UNH Scientist At Mount St.
Helens To Wire Rumbling Volcano With Microphones
Contact: David Sims
Institute for the Study of Earth, Oceans, and Space
Oct. 7, 2004
UNH Professor Jeff Johnson will return to Durham Oct. 15 and can
be reached at (603) 862-0711. He can also be reached via Email at:
DURHAM, N.H. -- When volcanoes rumble, Jeff Johnson listens –
So when Mount St. Helens began stirring recently, Johnson knew he’d
be making a visit to Washington State to “listen” to
the volcano that erupted with such force in 1980. A Fulbright Scholar
at the University of New Hampshire’s Institute for the Study
of Earth, Oceans, and Space (EOS) and Department of Earth Sciences,
Johnson holds a Ph.D. in geophysics.
Johnson headed to Seattle Oct. 6 to help interpret the acoustic
and seismic data from Mount St. Helens as he's done for years at
volcanoes across the globe.
"My primary role is to analyze and understand the recorded
acoustic 'wiggles', which are a graphical representation of sound
waves too low in frequency for humans to hear," Johnson says.
Colleagues from the Pacific Northwest Seismograph Network at the
University of Washington and the United States Geological Survey
Cascades Volcano Observatory worked in concert during the last few
days to install microphones similar to the one Johnson and others
have recently deployed at a volcano in Ecuador.
Says Johnson, "The first microphone was deployed at the volcano
only three days ago about four kilometers from the dome of Mount
St. Helens, and its information is being sent in real time via radio
telemetry to the University of Washington.”
The idea, he explains, is to be able to understand when there are
gas emissions (explosions or less vigorous degassing) even during
periods of time that there is no clear line of sight to the dome
(i.e., the explosions can't be visibly confirmed).
“We focus on ‘infrasound,’ low frequencies inaudible
to humans, because this is the type of sound that volcanoes typically
emit with great intensity,” he says. “Detecting and
analyzing these sounds can provide an important complement to other
forms of eruption monitoring."
Mount St. Helens is one of a dozen active volcanoes where Johnson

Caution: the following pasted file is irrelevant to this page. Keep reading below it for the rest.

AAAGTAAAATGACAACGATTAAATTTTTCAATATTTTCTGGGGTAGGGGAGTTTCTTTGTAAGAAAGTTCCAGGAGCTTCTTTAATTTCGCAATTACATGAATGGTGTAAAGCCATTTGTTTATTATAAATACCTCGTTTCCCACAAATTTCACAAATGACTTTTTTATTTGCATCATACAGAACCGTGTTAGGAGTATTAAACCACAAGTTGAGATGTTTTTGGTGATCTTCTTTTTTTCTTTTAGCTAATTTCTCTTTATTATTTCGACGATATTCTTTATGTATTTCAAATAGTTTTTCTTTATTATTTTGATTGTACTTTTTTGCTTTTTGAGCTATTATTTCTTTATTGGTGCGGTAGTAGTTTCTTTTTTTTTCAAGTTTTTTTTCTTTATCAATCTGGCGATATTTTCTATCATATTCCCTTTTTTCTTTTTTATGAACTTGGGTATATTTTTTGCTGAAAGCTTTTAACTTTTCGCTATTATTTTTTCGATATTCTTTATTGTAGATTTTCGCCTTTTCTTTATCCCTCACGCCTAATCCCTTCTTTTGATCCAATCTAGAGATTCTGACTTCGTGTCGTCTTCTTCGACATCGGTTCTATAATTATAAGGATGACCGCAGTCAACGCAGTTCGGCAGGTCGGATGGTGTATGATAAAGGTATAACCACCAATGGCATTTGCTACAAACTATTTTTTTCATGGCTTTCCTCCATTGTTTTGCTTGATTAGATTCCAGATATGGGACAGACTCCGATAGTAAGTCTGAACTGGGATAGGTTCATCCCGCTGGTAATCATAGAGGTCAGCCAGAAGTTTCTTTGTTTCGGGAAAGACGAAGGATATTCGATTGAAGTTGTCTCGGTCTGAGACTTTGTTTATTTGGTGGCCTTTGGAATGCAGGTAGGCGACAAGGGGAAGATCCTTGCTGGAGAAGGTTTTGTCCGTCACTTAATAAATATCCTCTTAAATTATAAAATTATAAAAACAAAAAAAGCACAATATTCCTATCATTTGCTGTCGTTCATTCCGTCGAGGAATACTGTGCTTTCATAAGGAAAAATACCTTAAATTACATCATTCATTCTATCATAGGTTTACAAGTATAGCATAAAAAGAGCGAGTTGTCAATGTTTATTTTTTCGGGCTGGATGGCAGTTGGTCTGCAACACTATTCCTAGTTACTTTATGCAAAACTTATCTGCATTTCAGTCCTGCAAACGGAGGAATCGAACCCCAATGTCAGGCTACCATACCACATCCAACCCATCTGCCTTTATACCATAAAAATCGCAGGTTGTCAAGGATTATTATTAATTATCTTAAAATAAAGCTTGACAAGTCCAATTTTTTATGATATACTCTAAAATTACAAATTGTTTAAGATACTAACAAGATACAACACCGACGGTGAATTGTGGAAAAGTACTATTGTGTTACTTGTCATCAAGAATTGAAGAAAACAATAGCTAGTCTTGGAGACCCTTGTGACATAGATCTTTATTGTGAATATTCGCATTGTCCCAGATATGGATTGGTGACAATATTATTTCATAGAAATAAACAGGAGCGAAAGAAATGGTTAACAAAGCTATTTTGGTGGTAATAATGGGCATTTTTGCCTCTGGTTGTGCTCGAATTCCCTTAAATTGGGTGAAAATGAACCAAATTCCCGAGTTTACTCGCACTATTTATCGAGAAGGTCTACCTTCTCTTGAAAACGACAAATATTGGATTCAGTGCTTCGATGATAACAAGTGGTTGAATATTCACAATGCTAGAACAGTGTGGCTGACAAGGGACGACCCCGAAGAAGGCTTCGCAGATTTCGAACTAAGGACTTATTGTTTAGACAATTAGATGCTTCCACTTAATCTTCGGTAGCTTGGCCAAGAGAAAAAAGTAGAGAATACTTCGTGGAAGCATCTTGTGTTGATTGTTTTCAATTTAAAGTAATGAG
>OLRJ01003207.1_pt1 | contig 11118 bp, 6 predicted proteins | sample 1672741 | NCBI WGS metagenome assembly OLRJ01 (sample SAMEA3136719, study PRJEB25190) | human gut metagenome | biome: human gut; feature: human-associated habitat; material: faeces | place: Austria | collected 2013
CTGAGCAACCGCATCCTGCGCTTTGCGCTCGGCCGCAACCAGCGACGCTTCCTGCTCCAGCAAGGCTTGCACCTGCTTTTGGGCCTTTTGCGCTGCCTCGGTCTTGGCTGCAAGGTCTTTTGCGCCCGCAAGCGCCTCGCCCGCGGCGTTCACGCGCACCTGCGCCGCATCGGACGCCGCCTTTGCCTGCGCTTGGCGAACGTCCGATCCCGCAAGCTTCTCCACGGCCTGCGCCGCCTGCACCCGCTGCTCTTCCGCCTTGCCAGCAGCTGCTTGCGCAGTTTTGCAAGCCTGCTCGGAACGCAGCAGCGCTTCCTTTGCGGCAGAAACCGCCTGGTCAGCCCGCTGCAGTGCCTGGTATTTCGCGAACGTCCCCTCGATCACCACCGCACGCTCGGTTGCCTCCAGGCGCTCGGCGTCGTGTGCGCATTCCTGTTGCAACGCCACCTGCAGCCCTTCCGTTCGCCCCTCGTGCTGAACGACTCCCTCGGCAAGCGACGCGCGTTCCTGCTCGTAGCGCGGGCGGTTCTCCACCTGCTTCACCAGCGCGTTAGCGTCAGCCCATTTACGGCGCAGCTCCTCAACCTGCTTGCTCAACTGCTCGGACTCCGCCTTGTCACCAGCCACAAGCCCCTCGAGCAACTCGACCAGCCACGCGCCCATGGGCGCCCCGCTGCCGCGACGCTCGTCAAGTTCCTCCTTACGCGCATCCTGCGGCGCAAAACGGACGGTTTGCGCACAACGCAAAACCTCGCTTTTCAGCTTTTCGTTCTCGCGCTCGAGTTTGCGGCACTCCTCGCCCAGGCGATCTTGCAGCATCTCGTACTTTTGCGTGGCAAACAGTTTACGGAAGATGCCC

has studied volcanic infrasound. Most recently, he has been working
in Ecuador at the active volcano Tungurahua. Since 1999, this volcano
has threatened tens of thousands of citizens living in nearby towns
and rural communities and induced mass evacuations.
Over a period of years, Johnson, in collaboration with observatory
staff at the Geophysical Institute in Quito, earth scientists from
the University of North Carolina, computer scientists at Harvard
University, researchers at the United States Geological Survey,
and engineers at University of Washington, has worked in Ecuador
to better understand the threat and develop instrumentation to minimize
A successful pilot project to Ecuador was carried out in July 2004
to implement a new wireless microphone array that could better track
the ongoing eruptive activity at the volcano. The instruments were
installed at a remote location 11,000 feet high on the flanks of
the exploding volcano. The goal was to listen to the low-frequency
rumbles, which are associated with eruptive events including ashy
explosions, gas exhalations and paroxysmal bursts that can eject
glowing boulders the size of Volkswagens.
"Monitoring the sound radiation from Tungurahua is one of the
most effective means to keep tabs on the ongoing state of the eruption
at this dangerous volcano," Johnson says. "More often
than not, the summit of this volcano is hidden behind dense clouds
so we can’t see if an eruption is in progress. Furthermore,
seismic recordings are often unable to illuminate whether an eruption
has occurred because it is hard to differentiate the ground motions
associated with explosion events and sub-surface earthquakes."
The wireless array of sensitive microphones at Tungurahua was situated
close to the volcano’s throat, where it was able to record
sound waves and transmit the data to the permanently manned volcano
observatory nine kilometers away. Scientists at the observatory
are then able to filter out noise and visually identify explosion
events, which provide at indication of the state of volcanic unrest.
Tracking this unrest over time and observing trends in explosive
degassing is vital for predicting potentially catastrophic changes
in eruptive behavior.
Says Johnson, "The acoustic monitoring of volcanoes is becoming
more and more commonplace at volcanoes worldwide. Now that Mount
St. Helens is awakening, we have the opportunity to test and utilize
this important technology in our own back yard, in the United States."